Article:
Warmest climes but nurse the cruellest fangs: the tiger of Bengal crouches in spiced groves of ceaseless verdure. Skies the most effulgent but basket the deadliest thunders: gorgeous Cuba knows tornadoes that never swept tame northern lands. So, too, it is, that in these resplendent Japanese seas the mariner encounters the direst of all storms, the Typhoon. It will sometimes burst from out that cloudless sky, like an exploding bomb upon a dazed and sleepy town.
Towards evening of that day, the Pequod was torn of her canvas, and bare-poled was left to fight a Typhoon which had struck her directly ahead. When darkness came on, sky and sea roared and split with the thunder, and blazed with the lightning, that showed the disabled masts fluttering here and there with the rags which the first fury of the tempest had left for its after sport.
Descriptions of a ship tossed at sea in violent storms are absolutely everywhere in 19th century literature, and captivate us still. Wooden ships braving the kinds of storms we know to regularly occur in such waters, ships lost with all hands, the infinite expanse that can so quickly turn its raw force against you.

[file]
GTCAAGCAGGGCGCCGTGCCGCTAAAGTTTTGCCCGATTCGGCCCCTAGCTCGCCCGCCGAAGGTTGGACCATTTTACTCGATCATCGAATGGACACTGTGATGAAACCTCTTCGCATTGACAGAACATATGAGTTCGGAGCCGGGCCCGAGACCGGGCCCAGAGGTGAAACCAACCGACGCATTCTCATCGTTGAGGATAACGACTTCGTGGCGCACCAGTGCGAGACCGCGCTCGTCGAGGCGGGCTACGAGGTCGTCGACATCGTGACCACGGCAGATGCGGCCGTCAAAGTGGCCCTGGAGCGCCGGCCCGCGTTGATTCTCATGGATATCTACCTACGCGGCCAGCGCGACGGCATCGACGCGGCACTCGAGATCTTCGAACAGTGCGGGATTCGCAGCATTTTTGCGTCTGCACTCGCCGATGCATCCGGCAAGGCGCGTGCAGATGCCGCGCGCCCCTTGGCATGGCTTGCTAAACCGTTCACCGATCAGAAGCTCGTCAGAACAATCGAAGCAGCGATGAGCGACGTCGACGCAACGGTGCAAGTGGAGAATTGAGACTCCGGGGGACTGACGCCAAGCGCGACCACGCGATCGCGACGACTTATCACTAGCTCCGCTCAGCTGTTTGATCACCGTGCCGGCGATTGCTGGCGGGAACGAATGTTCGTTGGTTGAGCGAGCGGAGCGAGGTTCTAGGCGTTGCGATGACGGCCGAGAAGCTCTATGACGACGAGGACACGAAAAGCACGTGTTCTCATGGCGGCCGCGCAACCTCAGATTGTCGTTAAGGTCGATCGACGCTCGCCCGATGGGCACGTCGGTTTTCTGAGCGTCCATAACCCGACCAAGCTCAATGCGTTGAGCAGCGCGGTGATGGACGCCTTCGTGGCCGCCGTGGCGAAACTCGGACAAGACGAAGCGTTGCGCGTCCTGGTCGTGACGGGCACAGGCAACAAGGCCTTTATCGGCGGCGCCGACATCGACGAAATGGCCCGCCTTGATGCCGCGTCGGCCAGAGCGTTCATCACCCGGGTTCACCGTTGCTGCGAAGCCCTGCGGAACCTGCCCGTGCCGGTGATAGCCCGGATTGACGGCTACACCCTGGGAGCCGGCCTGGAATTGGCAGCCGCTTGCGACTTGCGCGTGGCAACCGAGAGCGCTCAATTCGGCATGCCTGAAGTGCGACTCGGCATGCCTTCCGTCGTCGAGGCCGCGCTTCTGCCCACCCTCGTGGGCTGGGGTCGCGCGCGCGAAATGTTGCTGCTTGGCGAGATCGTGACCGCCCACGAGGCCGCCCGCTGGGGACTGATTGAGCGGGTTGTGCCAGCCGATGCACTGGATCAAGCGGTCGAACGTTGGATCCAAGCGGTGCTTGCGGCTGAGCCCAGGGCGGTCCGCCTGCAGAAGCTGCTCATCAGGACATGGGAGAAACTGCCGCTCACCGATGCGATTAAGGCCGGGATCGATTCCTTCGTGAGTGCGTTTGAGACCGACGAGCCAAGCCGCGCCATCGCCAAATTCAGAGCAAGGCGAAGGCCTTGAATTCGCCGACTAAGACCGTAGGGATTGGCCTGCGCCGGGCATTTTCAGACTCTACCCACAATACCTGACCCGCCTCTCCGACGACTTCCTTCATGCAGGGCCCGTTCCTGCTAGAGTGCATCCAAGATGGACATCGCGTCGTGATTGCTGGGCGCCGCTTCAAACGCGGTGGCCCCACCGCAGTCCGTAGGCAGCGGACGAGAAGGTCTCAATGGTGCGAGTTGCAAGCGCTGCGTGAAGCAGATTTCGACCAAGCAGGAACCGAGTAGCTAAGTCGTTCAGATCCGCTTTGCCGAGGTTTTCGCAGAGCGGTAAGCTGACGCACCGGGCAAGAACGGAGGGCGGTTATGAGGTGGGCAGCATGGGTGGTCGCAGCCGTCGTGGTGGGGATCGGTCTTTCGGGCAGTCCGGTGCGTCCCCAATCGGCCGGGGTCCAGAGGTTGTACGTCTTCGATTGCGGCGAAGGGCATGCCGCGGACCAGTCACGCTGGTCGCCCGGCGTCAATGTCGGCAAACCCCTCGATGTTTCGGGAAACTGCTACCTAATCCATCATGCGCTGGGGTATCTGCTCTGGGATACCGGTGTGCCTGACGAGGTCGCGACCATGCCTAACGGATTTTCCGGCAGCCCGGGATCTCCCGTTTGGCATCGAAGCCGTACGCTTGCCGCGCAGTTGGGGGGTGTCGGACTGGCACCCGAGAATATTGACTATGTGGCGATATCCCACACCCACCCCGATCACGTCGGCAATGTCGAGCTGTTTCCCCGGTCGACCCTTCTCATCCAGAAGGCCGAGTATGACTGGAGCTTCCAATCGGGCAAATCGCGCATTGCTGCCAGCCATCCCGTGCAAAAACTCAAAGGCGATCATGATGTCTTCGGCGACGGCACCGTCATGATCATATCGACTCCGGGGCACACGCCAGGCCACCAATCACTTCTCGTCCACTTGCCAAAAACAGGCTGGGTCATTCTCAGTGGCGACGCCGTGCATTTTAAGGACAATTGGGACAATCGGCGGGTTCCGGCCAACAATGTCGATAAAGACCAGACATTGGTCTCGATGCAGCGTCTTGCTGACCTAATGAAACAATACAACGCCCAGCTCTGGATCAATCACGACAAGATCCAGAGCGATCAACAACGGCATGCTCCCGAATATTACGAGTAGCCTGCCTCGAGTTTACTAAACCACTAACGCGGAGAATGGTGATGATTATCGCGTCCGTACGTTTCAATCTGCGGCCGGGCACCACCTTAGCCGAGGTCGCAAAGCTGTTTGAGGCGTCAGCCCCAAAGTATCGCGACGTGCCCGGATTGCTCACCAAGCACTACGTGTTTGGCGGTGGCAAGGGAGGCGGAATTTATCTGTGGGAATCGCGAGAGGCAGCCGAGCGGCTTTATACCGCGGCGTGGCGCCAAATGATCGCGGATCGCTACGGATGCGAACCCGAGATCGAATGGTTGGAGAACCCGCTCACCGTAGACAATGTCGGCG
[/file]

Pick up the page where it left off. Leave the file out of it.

Chapter 119: The Candles gives a marvelous description of a terrible storm, replete with St. Elmo’s Fire, called ‘the corpusants’ by the Pequod’s sailors, the bizarre electrical effect so rarely seen or experienced, and always experienced at sea. Not only does Melville allow these grand weathering metaphors play over his characters, his Ahab stands firmly against the elemental fire and sea, and grasps the lightning rods to feel its fire against his own. The unholy weapon, baptized in the name of the devil, glows maliciously with this fire, but Ahab extinguishes the flame with a bellow of breath that sends the crew further into panic and cathartic fear.
Poe’s ‘Descent into the Maelstrom’ is another particularly excellent example of this kind of writing, and Mark Twain’s descriptions of wrecks on the Mississippi are harrowing, see also Stephen Crane, Ernest Hemmingway, and many others.
Original Image Courtesy of the Library of Congress.